The cicada is not found where there are no trees; and this accounts for the fact that in the district surrounding the city of Cyrene it is not found at all in the plain country, but is found in great numbers in the neighbourhood of the city, and especially where olive-trees are growing: for an olive grove is not thickly shaded. And the cicada is not found in cold places, and consequently is not found in any grove that keeps out the sunlight.

The large and the small cicada copulate alike, belly to belly. The male discharges sperm into the female, as is the case with insects in general, and the female cicada has a cleft generative organ; and it is the female into which the male discharges the sperm.

They lay their eggs in fallow lands, boring a hole with the pointed organ they carry in the rear, as do the locusts likewise; 


for the locust lays its eggs in untilled lands, and this fact may account for their numbers in the territory adjacent to the city of Cyrene. The cicadae also lay their eggs in the canes on which husbandmen prop vines, perforating the canes; and also in the stalks of the squill. This brood runs into the ground. And they are most numerous in rainy weather. The grub, on attaining full size in the ground, becomes a tettigometra (or nymph), and the creature is sweetest to the taste at this stage before the husk is broken. When the summer solstice comes, the creature issues from the husk at night-time, and in a moment, as the husk breaks, the larva becomes the perfect cicada. creature, also, at once turns black in colour and harder and larger, and takes to singing. In both species, the larger and the smaller, it is the male that sings, and the female that is unvocal. At first, the males are the sweeter eating; but, after copulation, the females, as they are full then of white eggs.

If you make a sudden noise as they are flying overhead they let drop something like water. Country people, in regard to this, say that they are voiding urine, ie. that they have an excrement, and that they feed upon dew.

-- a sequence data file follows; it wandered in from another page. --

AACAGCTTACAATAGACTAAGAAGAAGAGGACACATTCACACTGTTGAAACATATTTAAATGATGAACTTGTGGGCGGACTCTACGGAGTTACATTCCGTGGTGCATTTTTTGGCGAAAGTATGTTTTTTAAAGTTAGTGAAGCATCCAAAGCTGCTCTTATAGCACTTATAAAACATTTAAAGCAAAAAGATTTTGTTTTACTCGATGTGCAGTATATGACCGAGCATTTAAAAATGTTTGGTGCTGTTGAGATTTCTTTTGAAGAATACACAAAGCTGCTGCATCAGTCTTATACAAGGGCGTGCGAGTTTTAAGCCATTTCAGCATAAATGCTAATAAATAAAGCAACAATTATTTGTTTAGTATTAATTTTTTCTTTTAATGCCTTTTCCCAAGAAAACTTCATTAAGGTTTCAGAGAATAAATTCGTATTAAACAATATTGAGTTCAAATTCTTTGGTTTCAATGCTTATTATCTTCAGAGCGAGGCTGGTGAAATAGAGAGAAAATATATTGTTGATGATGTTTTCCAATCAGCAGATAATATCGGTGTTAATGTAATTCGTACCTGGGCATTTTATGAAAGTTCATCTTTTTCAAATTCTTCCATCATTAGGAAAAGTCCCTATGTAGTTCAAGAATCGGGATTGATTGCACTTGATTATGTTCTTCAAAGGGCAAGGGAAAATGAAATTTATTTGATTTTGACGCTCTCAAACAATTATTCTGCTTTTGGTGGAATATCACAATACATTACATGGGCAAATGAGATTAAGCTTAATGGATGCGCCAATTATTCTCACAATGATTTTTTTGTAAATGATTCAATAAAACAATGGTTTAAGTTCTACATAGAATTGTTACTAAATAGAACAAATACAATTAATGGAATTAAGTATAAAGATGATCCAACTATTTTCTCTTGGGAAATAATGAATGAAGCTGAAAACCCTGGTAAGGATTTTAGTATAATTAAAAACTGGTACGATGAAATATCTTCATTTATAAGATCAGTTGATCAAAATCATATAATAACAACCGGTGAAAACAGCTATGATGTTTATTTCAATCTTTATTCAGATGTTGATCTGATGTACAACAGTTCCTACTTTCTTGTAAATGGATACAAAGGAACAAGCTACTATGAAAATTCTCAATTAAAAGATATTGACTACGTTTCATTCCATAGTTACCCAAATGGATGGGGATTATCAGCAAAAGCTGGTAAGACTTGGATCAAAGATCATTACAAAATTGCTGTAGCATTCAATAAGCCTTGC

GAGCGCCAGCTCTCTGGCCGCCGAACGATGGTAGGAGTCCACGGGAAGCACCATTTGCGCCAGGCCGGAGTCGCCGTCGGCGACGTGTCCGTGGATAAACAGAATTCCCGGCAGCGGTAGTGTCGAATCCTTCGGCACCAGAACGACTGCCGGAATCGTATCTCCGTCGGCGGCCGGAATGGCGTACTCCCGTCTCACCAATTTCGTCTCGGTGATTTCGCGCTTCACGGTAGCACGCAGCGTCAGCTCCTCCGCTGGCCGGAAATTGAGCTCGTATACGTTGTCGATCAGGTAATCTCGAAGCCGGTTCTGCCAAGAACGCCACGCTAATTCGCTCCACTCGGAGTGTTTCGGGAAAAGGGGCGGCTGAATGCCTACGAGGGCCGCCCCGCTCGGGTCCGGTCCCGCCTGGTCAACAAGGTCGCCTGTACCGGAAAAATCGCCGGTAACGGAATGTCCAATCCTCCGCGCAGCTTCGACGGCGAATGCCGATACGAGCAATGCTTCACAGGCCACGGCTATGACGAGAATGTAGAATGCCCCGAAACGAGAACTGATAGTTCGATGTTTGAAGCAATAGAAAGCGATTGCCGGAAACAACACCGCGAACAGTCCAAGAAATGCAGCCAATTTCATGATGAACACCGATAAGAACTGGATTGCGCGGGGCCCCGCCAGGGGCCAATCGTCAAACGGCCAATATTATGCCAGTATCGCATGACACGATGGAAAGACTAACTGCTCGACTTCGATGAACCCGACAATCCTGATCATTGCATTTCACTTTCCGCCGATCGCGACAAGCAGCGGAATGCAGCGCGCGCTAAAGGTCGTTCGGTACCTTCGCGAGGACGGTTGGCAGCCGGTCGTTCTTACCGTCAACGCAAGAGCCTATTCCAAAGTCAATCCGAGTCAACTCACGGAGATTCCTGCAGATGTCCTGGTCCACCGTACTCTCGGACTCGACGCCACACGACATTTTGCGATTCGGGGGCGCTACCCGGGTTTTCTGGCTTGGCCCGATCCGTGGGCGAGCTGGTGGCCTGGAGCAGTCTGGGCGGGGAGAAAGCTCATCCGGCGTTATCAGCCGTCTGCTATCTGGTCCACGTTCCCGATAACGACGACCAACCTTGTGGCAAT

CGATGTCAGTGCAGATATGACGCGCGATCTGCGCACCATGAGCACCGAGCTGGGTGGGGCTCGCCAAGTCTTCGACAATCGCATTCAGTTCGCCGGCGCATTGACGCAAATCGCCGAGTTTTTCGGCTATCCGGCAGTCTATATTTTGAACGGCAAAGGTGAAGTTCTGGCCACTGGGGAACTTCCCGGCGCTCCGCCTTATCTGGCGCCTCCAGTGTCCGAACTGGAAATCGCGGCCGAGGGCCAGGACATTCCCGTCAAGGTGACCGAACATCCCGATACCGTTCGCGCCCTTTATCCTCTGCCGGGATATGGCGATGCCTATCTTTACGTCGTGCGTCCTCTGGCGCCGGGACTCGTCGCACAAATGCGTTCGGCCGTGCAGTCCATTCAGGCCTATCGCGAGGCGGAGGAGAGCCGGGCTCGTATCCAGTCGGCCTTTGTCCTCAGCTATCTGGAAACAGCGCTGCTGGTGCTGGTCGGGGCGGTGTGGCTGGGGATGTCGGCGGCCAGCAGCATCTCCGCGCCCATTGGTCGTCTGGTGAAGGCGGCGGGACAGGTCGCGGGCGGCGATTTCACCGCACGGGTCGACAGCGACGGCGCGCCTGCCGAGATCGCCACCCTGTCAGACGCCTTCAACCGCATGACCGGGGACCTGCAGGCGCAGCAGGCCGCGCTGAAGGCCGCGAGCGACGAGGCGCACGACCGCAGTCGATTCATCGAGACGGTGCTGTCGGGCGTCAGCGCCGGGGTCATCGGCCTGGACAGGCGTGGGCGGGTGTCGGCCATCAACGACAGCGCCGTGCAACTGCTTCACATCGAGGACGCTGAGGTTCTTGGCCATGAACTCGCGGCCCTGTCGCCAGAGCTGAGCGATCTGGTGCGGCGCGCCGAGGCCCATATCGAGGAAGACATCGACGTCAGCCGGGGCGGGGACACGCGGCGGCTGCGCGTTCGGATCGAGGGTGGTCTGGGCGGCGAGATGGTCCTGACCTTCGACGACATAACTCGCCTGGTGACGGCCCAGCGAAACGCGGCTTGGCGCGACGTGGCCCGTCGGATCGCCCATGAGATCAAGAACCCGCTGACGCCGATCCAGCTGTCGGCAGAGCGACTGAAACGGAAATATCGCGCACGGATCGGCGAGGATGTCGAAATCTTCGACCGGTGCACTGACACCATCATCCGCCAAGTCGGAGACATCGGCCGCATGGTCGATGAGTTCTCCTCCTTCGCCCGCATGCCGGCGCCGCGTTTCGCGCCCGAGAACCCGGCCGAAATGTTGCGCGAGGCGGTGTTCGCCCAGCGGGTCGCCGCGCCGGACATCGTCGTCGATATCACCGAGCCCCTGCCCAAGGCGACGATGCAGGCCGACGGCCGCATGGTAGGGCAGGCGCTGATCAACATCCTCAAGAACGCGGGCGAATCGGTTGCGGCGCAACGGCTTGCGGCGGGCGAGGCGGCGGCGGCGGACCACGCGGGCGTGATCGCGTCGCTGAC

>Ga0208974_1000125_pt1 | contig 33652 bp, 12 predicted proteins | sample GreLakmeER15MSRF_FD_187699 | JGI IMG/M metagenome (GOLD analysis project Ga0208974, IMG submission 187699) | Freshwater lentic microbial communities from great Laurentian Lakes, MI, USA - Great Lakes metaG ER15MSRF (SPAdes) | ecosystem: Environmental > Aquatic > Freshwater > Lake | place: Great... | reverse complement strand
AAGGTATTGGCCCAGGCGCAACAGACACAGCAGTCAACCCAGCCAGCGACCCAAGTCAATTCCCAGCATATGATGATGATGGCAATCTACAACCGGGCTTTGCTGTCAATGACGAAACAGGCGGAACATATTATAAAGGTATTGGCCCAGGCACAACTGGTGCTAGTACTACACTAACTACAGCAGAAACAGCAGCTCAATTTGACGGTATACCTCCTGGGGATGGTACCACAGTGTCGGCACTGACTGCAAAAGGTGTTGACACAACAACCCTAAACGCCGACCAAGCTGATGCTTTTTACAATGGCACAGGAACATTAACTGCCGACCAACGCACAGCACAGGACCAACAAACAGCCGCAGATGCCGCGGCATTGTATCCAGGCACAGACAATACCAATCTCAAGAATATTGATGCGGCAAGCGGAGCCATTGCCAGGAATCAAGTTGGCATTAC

If you present your finger to a cicada and bend back the tip of it and then extend it again, it will endure the presentation more quietly than if you were to keep your finger outstretched altogether; and it will set to climbing your finger: for the creature is so weak-sighted that it will take to climbing your finger as though that were a moving leaf.

Of insects that are not carnivorous but that live on the juices of living flesh, such as lice and fleas and bugs, all, without exception, generate what are called ‘nits’, and these nits generate nothing.

Of these insects the flea is generated out of the slightest amount of putrefying matter; for wherever there is any dry excrement, a flea is sure to be found. Bugs are generated from the moisture of living animals, as it dries up outside their bodies. Lice are generated out of the flesh of animals.

When lice are coming there is a kind of small eruption visible, unaccompanied by any discharge of purulent matter; and, if you prick an animal when in this condition at the spot of eruption, the lice jump out. In some men the appearance of lice is a disease, in cases where the body is surcharged with moisture;